In a bleak economic outlook plagued by inflation, rising interest rates and uncertain hiring practices, the concept of ‘career cushioning’ has entered more into HR’s consciousness. Career cushioning refers to employees taking proactive measures to mitigate the damage of potential job loss and leave them better placed to bounce back into work in the event of sudden unemployment.
Career cushioning can involve actively monitoring job market trends, networking, and staying updated on industry developments to maintain a sense of job security, or can even go as far as actively applying for new roles. According to research by recruitment firm Robert Walters, more than a third (37%) of workers are taking contingency steps in this vain.
When quizzed further about what preparation they’d done, two-thirds (66%) said they’d been monitoring the job market and 43% had updated their CVs. Meanwhile, a third (33%) revealed they were actively applying for jobs.
In this blog, we explore the concept of career cushioning, the reasons why it has become essential in today’s job market, and practical strategies for employees to navigate job security in these uncertain times.
Reasons for the emergence of Career Cushioning
The current economic climate is characterised by rising inflation and interest rates, along with the lasting impact of the pandemic on hiring practices. These factors have created an atmosphere of uncertainty, leading employees to seek ways to protect their careers.
Economic indicators suggest a potential recession looming on the horizon. The financial crash of 2007 and the ensuing job losses aren’t too distant in the memory and employees are recognising the need to prepare for potential job instability, embracing career cushioning is a pre-emptive strategy. Given that the world of work is vastly different now than it was just a few years ago prior to the pandemic, any sense of job security is likely to be far more fragile.
What does Career Cushioning look like in practice?
Continuous Learning and Skill Development:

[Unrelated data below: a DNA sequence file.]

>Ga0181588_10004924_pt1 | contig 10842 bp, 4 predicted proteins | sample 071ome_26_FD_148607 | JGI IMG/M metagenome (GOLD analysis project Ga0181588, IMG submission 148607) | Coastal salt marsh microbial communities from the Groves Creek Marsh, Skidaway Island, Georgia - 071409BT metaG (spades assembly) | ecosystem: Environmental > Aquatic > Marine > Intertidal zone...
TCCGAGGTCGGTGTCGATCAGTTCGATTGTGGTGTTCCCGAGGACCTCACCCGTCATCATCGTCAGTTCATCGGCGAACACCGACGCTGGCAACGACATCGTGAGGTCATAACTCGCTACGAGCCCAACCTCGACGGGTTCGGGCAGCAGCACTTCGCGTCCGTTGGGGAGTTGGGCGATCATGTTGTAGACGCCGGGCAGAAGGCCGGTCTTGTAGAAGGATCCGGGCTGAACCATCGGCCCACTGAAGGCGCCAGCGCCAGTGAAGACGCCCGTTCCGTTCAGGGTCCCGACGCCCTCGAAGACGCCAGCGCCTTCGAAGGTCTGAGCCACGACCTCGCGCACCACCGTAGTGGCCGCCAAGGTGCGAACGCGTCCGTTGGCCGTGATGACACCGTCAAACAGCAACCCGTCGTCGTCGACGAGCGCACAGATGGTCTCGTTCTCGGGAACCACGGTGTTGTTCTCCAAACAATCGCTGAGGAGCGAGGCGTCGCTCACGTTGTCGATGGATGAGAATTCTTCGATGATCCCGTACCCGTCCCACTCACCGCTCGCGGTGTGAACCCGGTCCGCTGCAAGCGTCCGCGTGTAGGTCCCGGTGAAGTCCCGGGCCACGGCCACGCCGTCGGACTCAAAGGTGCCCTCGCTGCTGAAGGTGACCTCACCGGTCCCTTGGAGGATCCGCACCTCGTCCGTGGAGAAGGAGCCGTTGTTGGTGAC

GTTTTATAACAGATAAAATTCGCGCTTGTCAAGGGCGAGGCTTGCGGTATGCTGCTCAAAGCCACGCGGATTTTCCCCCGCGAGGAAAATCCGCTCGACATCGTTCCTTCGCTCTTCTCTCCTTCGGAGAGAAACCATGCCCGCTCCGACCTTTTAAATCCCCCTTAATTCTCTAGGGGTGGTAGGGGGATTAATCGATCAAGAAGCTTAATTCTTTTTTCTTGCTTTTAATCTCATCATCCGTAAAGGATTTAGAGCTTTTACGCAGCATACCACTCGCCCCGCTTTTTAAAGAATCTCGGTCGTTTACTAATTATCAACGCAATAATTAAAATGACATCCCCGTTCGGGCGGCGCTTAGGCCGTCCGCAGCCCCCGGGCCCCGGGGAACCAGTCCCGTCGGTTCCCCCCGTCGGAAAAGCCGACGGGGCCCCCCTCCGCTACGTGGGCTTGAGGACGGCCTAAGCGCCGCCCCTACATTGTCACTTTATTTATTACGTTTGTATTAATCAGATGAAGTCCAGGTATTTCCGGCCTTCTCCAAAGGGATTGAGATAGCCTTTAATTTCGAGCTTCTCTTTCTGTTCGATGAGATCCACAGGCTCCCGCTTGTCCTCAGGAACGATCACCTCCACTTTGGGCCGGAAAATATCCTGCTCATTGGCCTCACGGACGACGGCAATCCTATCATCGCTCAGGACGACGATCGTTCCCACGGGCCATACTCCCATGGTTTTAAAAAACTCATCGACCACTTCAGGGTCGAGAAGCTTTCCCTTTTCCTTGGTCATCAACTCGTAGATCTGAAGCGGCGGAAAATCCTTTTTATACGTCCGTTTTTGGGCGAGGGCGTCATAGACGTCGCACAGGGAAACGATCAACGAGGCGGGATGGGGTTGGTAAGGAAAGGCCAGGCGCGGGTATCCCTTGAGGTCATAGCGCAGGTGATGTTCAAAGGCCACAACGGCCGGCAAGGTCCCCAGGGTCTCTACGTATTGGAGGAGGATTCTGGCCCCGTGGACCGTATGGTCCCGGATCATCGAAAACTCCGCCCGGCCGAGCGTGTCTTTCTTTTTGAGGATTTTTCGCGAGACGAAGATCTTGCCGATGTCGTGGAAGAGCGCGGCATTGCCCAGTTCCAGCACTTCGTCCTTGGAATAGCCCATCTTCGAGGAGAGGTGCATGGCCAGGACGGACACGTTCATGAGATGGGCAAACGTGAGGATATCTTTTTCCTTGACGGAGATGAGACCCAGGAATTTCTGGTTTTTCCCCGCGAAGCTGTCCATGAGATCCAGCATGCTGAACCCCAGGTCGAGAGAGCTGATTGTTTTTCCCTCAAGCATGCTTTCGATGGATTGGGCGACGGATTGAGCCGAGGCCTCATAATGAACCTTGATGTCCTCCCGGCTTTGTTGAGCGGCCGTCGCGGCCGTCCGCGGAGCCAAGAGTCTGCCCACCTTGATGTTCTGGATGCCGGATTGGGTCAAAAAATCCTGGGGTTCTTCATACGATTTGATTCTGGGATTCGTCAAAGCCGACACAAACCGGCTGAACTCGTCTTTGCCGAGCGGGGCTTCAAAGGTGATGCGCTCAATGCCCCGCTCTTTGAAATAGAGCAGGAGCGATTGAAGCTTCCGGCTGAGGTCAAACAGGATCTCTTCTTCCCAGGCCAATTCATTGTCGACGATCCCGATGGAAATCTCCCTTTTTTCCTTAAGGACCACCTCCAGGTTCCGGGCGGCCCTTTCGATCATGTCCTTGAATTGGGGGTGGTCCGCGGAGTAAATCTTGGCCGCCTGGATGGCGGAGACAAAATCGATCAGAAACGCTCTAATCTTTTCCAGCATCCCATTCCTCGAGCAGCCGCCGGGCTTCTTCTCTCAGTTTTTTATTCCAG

To enhance job security, employees will see benefit in continuous learning and skill development. This includes staying updated on industry trends, acquiring new certifications, attending workshops, and engaging in online courses that align with their professional goals. This proactive approach ensures they remain relevant and valuable in a changing job market.
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Networking and Building Connections:
Actively networking within the industry expands employees’ repertoire of professional contacts. Attending conferences, seminars, and industry events provides great opportunities to meet like-minded professionals and potential employers. Building this strong network increases the likelihood of finding alternative job opportunities should the need arise.
Maintaining an Updated CV and Online Presence:
Employees will be regularly updating their CV to reflect their most recent accomplishments, experiences and skills gained. Additionally, they could be more active and looking to maintain an updated online presence on professional platforms such as LinkedIn. These platforms provide a unique way for potential employers to discover their skills and experiences.
Side Projects and Freelancing:
Engaging in side projects or freelancing can provide an additional income stream and broaden one’s professional network. These opportunities can serve as a safety net during uncertain times and may even lead to new career possibilities.
Staying Informed and Flexible:
Regularly monitoring industry news, economic trends, and company developments helps to stay informed about potential job market shifts to stay up to speed. A flexible mindset and an openness to exploring new roles, industries or locations increases the chances of finding alternative employment options in the event of instability.
By continuously updating skills, networking, and staying informed about industry trends, employees can create a safety net of alternative opportunities during times when the future can appear highly uncertain. Taking these steps provides a sense of security and increases the chances of a softer landing should job loss occur. Adopting this approach can empower individuals to proactively manage their careers and adapt to unforeseen circumstances.
What can employers do?
Speaking to People Management, Ian Moore, managing director of HR consultancy Lodge Court, said said that in spite of these “troubling” figures, there are ways that employers can mitigate this risk. “Employers need to show their staff that they value their work and commitment and must listen to their concerns, questions and feedback,” said Moore.
He added that, to get to this stage, employers must first identify warning signs that certain colleagues may be “growing tired of their role”, including “being vague about future plans, reducing their performance and showing decreased motivation.”
Moore said organisations could help combat this by “checking people can cope with their workload, putting career progression plans in place, and carrying out regular satisfaction and culture surveys”.
“These steps will ensure your employees feel valued and appreciated and have a clear, long-term role in the company,” he continued.